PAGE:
At the time, she was working on her family’s station on the Kalumburu Road. One hot June afternoon, Nick came in for a beer and a feed.
He was part of a road maintenance crew living at a nearby workers camp.
His visits to the property became more regular, and as the road gang moved, they started a long-distance relationship of sorts.
By the end of his contract, Nick was driving a 280-kilometre round trip for a beer and a chat with Joanna. He knew that she liked him when she offered to wash his dirty clothes.
Six months later, they got engaged. Six months after that, they married at the station, spending their wedding night in their truck and their honeymoon on the road.
A decade on, the road is still their life.
“We always improve. We work through our problems and it gets better,” Joanna says. “That’s why it works for us after 10 years.”
Creeks along the way are oases. After many hours at the wheel, the couple pull up and wash the red dust out of their hair.
They don’t venture far into the water for fear of crocodiles. Occasionally tourists towing caravans pass and wave while Nick and Joanna relax in the water.
Once the sun sets and the flies are gone, the mosquitos attack. Veggies are chopped roughly on the back of the ute tray. A simple dinner is cooked on a camp fire. The night is spent in what Joanna calls their “little house”, the shipping container without windows.
Conditions might seem rough, but they can’t imagine it any other way. And they can’t work for anyone else.
“Some companies won’t even let you change a tyre, you’re basically just a steering wheel attendant,” Nick says.
“A lot of the industry today in the transport, you can’t touch anything. It’s just driving down the highway. How boring. I couldn’t do that all day. Me? I like rattling along the dirt.”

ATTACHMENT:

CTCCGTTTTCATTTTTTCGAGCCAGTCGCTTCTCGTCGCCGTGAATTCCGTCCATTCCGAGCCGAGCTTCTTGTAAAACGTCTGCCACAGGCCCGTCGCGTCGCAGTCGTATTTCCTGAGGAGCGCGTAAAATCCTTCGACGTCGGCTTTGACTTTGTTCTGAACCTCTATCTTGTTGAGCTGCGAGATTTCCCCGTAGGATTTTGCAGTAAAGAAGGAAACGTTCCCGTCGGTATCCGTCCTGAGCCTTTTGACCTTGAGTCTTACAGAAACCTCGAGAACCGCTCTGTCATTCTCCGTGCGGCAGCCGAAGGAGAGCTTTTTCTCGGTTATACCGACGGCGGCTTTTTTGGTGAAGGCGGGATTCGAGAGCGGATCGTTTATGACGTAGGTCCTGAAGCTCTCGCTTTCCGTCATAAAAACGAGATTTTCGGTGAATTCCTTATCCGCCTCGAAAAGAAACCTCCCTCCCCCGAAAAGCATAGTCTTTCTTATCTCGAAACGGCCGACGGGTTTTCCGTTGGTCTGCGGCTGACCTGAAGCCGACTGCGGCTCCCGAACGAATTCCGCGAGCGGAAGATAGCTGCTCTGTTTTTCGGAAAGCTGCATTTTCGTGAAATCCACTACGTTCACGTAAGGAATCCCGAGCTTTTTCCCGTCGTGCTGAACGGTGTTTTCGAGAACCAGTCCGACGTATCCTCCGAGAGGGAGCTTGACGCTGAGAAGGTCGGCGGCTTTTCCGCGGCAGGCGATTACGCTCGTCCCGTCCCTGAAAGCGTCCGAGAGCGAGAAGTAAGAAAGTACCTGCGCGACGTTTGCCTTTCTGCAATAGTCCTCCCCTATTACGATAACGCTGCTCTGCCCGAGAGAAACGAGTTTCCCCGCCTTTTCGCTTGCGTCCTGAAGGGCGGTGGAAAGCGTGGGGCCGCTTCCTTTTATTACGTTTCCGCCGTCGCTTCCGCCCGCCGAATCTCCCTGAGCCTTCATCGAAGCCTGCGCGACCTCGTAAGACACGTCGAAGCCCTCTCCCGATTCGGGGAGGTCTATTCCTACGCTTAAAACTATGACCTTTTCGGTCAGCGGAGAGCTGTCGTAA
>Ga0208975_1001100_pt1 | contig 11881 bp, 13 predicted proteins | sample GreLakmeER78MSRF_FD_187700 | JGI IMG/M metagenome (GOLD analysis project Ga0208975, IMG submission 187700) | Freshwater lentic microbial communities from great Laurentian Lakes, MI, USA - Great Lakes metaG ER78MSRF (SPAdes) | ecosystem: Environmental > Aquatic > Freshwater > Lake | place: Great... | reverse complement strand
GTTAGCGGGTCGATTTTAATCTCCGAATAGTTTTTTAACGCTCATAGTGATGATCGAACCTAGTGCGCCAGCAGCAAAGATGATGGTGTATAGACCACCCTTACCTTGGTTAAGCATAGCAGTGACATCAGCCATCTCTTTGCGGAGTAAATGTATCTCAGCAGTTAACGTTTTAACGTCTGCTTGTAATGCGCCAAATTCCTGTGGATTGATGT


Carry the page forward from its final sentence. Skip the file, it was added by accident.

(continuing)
Nick and Joanna are self-taught mechanics. They have to be.
“We’re one of the few people doing what we do. We travel with the knowledge that if we break down, you can fix yourself. We can’t just ring a mechanic,” Nick says.
While they love their job, the couple concede that a single incident along the road could mean an end to their livelihood.
They have few savings and live from gig to gig. Their season is short, from the time the road officially opens they have just six months to earn enough to last them 12.
The cost of each run is high — maintenance, fuel and keeping 50 tyres on the ground all adds up.
The last season has taken its toll.
“10 years on and we’re still not getting anywhere,” Joanna says.
“We do it for the enjoyment I suppose but that’s what starts to wear thin. This year halfway through the season we were like, ‘oh my God, this is killing us’.
“A decade on and our gear and our bodies have taken a hiding. I think we’ll keep going until we just can’t do it anymore.”
But Joanna acknowledges that come the start of next dry season they most likely will have forgotten the pain and hardships, and will be eager to get back on the road.